Taking the crown for non-fiction Book of the Year is an impressive feat for established writers, but winning the category as a teenager is exemplary. Seventeen-year-old author Dara McAnulty triumphed over Sir Captain Tom Moore and Barack Obama for his book Diary of a Young Naturalist.

The title follows the teenage star of BBC’s Countryfile as he opens up about his autism and love for the natural world, providing practical advice, knowledge about British wildlife and hope for the future in this deeply felt memoir.

Book of the Year – Non-fiction lifestyle: ‘Skincare: The Ultimate No-Nonsense Guide’ by Caroline Hirons, published by HQ

If you’re a fan of all things beauty, you’re likely to already have Caroline Hirons on your radar. Her no-nonsense approach to everything from SPF to make-up means she’s garnered a cult following. Hirons released this book in the summer of 2020 and it was the first beauty title to top The Sunday Times Bestsellers list in 18 years.

The book provides you with all the knowledge you’d ever need about skincare. In her matter-of-fact way, Hirons puts straight everything that works, and doesn’t, in the world of beauty.

Want to find out if her recommendations work? We tried her skincare routine.

Audiobook of the Year: ‘Think Like A Monk’ by Jay Shetty, published by HarperCollins

In a year of worrying events, many of us have reached for books and audiobooks for some self help, so it comes as no surprise that Jay Shetty’s manual has been recognised. Think Like a Monk features the popular vlogger and podcaster sharing wisdom he gained when he was a practising Vedic monk. The audiobook is read by the author himself.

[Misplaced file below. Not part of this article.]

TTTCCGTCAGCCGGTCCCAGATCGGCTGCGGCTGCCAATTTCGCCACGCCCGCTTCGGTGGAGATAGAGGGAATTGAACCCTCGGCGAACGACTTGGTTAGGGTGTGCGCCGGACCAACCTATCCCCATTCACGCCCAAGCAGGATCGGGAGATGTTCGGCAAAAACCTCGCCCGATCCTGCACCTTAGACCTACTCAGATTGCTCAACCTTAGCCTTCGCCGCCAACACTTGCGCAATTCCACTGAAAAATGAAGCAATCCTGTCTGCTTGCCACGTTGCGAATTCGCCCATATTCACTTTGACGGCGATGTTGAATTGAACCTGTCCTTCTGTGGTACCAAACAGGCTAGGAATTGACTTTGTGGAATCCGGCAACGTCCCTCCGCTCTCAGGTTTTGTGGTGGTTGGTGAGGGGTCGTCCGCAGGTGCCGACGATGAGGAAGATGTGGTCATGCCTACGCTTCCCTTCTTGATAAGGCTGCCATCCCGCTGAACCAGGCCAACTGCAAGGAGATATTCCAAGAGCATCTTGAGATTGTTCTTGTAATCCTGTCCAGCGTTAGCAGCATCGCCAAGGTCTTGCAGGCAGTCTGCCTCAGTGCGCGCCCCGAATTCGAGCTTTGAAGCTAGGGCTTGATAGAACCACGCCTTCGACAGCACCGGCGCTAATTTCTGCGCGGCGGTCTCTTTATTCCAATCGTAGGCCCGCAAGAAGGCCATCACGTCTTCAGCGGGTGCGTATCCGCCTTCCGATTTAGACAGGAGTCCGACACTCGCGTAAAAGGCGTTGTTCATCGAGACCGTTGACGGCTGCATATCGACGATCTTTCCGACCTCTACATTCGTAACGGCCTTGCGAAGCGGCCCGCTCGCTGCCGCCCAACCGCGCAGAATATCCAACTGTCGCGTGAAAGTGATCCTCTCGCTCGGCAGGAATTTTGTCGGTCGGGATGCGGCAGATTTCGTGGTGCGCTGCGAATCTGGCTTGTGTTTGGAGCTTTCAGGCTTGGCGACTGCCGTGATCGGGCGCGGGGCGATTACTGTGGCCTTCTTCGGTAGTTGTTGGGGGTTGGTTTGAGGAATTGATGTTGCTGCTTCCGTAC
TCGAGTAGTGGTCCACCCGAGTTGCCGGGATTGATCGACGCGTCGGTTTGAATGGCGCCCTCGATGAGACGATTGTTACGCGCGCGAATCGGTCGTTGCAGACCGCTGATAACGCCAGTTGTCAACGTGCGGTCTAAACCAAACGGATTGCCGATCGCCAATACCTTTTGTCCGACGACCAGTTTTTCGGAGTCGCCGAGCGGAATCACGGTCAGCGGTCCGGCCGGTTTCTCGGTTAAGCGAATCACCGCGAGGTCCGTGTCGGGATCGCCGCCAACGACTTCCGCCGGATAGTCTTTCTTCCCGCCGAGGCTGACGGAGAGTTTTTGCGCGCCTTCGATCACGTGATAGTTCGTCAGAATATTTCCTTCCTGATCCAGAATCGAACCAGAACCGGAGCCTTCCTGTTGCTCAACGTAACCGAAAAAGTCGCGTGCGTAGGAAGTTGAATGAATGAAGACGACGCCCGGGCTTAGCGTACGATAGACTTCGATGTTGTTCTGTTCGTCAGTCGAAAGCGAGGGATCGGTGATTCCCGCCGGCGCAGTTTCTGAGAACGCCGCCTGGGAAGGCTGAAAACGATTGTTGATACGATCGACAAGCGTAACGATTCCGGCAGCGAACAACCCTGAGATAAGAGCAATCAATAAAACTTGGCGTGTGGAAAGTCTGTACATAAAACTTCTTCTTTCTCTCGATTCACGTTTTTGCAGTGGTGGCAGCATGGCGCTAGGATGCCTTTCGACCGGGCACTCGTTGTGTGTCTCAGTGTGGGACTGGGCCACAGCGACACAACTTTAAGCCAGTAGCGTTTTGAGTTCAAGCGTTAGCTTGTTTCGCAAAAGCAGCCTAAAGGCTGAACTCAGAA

For more recommendations, read our guide to the best self-help books.

Book of the Year – Children’s illustrated and non-fiction: ‘Black and British: A short, essential History’ by David Olusoga, published by Macmillan Children’s Books

Essential reading for kids, this title is a revised version of Black and British: A Forgotten History for young readers and provides an invaluable history of Black people's experiences of living in the British Isles. Ranging from the stories of Roman Africans who guarded Hadrian’s Wall, right up to the multicultural society of the present day, it asks thought-provoking questions.

Book of the Year – Children’s fiction: ‘The Highland Falcon Thief’ by MG Leonard and Sam Sedgman, published by Macmillan Children’s Books

This picture book is set on the last journey of the royal train known as The Highland Falcon and is the latest title in the Adventures on Trains series. Harrison Beck joins his travel writer uncle Nat on a train journey to Scotland, and, when a priceless brooch goes missing, things get even more interesting.

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Need more recommendations? Read our guide to the Women’s Prize for Fiction shortlist